The movie’s broad mannerisms continue with Nick’s visit to Tom, his college chum, and Daisy, his cousin.  Residents of the prestigious seaside community East Egg — where supercilious aristocrats gather like ducks to the pond — the Buchanons are precisely the sort of pompous socialites people refer to when joking about jetting off to the Hamptons for the weekend.  A racist brute with a hussy on the side (Isla Fischer), Tom cockily revels in the satisfaction of his own supreme pedigree.  As played by hunky Aussie Joel Edgerton, the character emanates a musky magnetism that the book’s Ivy League stuffed shirt never could.  Daisy, his charming wife, is the story’s flowery femme fatale, a white-satin princess who believes that women should be nothing more than “beautiful fools”.  We meet her in an ethereal foyer of windblown silk curtains.  If Mulligan is not exactly the striking beauty that many adoring readers imagined, she still has that irresistibly feathery air that makes Daisy literature’s most teasing angel of seduction.  Meanwhile, Nick lives in West Egg — accommodations for New York’s nouveau riche, where Gatsby’s extravagant palace sits just across the harbor from Tom and Daisy, so close he can see their green doc-light beaming eerily over the water.  As Fitzgerald’s most potent symbol of unattainable desire, Luhrman revisits the image constantly, using the ghostly vista of luminous emerald fog as a haunting visual motif.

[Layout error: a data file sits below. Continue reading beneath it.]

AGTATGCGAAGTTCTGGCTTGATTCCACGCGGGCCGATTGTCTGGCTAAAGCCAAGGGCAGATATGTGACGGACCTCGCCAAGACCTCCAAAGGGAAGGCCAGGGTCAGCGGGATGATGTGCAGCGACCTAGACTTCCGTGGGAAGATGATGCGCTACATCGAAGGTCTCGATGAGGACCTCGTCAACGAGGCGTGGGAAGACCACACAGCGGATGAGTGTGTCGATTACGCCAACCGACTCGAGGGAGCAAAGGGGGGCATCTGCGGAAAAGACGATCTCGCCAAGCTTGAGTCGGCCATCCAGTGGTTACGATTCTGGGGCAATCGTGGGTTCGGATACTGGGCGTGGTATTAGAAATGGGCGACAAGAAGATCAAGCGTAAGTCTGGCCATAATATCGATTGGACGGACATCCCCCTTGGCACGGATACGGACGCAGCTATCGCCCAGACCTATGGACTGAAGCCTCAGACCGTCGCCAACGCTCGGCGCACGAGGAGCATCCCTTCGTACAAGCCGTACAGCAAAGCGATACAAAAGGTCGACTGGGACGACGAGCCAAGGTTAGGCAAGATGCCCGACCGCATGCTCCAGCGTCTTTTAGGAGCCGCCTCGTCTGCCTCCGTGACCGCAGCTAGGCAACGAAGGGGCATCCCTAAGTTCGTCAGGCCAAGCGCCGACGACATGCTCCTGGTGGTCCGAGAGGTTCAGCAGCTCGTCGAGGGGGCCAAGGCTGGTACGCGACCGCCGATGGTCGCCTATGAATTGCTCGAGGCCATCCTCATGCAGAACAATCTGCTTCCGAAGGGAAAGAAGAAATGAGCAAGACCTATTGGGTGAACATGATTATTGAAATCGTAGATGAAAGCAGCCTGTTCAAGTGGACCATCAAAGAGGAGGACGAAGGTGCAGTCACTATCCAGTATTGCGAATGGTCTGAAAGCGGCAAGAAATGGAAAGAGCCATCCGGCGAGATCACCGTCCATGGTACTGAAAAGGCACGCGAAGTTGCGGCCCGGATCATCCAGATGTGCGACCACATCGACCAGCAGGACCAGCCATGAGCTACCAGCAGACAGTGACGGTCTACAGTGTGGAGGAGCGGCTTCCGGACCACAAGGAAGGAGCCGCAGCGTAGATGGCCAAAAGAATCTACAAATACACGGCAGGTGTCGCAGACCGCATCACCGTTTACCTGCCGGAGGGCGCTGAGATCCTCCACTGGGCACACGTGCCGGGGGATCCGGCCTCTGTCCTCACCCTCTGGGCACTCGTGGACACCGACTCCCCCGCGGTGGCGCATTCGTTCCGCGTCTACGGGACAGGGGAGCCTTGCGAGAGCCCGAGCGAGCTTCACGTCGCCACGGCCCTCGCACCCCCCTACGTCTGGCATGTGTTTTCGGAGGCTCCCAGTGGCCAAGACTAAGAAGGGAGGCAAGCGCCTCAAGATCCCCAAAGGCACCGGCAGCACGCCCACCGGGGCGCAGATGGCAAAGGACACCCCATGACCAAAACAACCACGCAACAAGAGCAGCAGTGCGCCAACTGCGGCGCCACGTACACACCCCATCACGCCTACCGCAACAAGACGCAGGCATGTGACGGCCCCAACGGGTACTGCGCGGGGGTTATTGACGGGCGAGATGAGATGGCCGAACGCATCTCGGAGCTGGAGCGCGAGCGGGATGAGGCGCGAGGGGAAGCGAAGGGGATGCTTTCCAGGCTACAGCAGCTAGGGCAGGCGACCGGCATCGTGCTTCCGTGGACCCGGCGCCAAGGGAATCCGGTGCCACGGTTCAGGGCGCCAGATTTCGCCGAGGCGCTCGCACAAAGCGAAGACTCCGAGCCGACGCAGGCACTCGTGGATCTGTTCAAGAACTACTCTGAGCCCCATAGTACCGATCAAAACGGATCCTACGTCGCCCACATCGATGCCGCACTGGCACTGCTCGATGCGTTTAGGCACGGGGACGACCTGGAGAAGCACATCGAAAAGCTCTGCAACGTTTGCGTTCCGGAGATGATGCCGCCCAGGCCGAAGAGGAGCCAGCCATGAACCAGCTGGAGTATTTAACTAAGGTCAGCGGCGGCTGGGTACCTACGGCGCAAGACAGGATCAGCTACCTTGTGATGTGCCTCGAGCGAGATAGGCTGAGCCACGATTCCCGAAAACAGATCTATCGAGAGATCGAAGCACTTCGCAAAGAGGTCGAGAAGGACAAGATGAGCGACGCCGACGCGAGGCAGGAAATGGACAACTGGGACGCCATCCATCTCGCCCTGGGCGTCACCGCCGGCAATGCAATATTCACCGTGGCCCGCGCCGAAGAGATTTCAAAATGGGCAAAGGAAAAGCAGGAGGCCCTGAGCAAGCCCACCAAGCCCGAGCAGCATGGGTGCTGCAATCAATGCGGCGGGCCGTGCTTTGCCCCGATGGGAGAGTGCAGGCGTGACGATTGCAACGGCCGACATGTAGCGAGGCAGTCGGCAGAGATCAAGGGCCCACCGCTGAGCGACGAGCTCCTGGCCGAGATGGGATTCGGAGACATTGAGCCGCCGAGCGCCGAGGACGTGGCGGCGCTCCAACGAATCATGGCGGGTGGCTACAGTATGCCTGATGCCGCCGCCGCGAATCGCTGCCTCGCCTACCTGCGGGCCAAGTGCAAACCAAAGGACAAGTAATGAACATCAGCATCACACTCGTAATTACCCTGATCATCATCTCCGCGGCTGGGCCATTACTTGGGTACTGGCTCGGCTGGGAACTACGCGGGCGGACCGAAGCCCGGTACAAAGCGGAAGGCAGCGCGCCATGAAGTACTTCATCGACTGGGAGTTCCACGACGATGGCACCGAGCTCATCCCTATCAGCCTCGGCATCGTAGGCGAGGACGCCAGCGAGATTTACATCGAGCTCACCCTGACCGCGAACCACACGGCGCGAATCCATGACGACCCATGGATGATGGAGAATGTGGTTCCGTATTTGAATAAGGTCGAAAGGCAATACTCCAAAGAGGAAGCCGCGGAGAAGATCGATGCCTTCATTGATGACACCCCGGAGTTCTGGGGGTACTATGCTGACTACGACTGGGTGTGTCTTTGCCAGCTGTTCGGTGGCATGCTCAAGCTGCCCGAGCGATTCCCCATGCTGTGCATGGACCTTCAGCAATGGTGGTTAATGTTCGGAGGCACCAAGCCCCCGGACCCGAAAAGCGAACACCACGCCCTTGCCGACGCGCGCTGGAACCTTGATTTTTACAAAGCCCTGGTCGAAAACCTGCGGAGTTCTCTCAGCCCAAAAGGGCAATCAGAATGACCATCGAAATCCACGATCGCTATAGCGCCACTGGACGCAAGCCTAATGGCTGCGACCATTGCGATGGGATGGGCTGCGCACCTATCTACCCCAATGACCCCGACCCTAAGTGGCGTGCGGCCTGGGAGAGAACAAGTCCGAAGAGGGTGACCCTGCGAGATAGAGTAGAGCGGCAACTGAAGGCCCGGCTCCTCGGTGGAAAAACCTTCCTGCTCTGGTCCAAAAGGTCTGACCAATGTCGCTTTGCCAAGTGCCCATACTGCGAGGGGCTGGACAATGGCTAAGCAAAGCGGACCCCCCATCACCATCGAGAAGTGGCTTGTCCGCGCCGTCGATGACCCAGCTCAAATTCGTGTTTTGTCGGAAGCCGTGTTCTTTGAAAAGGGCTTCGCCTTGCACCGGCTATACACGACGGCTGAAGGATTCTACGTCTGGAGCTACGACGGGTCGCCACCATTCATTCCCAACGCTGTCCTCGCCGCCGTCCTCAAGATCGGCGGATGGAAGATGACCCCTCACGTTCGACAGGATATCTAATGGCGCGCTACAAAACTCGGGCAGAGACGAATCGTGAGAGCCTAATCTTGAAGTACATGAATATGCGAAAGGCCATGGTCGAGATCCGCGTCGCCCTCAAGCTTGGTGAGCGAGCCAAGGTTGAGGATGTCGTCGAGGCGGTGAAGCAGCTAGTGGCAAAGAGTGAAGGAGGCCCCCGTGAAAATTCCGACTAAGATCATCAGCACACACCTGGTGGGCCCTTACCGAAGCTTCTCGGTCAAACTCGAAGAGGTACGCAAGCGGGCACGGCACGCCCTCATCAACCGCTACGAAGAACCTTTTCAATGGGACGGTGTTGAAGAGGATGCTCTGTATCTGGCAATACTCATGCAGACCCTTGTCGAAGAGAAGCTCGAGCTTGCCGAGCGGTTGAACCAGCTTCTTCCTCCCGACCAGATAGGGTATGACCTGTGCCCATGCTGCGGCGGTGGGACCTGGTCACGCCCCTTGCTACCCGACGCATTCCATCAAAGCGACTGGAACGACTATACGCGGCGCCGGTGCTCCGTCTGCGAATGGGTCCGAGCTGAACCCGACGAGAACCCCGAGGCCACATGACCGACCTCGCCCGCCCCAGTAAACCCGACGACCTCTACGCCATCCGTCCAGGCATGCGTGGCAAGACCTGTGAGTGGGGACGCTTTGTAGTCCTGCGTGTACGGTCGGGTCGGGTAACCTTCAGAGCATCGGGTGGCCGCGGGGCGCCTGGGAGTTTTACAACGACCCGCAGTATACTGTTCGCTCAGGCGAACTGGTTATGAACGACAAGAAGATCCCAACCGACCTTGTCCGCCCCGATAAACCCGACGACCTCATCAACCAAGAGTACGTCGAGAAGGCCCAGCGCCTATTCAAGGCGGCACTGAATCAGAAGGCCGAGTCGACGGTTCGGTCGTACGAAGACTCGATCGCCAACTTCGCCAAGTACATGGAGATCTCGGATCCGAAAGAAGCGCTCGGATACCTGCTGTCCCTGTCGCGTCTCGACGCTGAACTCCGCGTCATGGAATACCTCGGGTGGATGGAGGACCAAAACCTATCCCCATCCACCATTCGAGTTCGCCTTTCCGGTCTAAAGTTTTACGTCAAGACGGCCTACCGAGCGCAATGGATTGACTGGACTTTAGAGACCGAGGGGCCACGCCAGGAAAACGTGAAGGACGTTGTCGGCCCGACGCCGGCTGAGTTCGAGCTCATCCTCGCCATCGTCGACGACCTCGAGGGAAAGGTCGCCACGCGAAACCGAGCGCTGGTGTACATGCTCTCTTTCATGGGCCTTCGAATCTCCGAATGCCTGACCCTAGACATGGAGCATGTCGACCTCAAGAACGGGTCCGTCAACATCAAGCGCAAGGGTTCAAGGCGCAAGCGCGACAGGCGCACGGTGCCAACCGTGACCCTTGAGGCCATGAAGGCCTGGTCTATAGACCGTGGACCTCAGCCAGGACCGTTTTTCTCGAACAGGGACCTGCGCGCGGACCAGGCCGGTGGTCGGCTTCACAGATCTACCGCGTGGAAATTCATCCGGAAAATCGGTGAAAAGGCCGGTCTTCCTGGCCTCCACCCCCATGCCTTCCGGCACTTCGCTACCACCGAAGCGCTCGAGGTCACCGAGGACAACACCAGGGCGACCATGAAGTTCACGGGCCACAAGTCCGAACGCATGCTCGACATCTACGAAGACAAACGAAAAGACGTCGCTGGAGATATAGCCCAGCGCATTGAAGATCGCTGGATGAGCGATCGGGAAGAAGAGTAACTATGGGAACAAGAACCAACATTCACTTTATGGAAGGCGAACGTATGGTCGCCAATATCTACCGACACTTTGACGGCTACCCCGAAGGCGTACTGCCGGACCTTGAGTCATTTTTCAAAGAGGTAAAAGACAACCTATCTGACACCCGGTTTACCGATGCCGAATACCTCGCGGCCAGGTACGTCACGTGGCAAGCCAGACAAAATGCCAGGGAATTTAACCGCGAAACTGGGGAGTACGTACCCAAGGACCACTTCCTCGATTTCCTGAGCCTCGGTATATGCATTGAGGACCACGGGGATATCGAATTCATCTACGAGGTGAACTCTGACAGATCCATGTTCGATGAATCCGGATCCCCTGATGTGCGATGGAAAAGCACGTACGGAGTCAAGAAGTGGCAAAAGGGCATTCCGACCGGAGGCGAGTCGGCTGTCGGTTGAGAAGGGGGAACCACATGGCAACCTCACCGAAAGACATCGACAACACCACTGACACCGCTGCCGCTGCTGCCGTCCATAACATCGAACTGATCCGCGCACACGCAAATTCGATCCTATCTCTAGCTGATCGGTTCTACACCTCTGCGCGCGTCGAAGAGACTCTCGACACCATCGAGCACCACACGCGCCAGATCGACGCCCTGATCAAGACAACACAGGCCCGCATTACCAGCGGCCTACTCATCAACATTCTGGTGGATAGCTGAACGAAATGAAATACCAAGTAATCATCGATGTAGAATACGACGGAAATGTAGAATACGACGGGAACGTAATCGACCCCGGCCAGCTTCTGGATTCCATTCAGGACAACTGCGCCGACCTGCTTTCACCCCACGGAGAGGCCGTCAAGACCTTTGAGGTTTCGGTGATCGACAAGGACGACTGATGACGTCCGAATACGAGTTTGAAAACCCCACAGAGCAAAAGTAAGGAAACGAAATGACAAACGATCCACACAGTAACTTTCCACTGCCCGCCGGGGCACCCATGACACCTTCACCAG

Who is Gatsby, though?  Where did he come from?  How did he make his money?  Why does he stand at the edge of his dock and reach out longingly toward that distant beacon?  Nobody knows exactly — not the tailor who fits his countless designer suits and not the mechanic who customized his supercharged yellow roadster.  The hundreds of partygoers who frequent his weekly bacchanals have theories.  Could he be German royalty, or maybe a bootlegger?  The film’s dramatic pivot comes when Gatsby (DiCaprio) recruits Nick to help retrieve something from his past.  The movie improves considerably once the actors are allowed to, you know, act.  There’s a scene in Romeo And Juliet when the amped up, rock-and-roll enthusiasm subsides briefly for the titular lovers to flirt through a restroom fish tank.  Similarly, when Gatsby finally confronts his desired, Luhrman pumps the breaks, and DiCaprio, an enchanting performer, expresses a perfectly heartwarming look of elated disbelief.  The director and star forage deeper than any previous adaptation into the enigmatic character’s buried passions.  Of course, the movie achieves nothing close to the novel’s cultural and ideological profundity.  It was essentially about the toxic materialism and empty promises of the American Dream.  Luhrman, an Australian, has nothing to say on the subject and definitely indulges his inner party-planner during the famous soirees.  He stages them like New Year’s Eve bashes on crystal meth.  Still, if you can overlook The Great Gatsby’s confetti showers and champagne fountains, you’ll witness instances of extraordinary grace and beauty.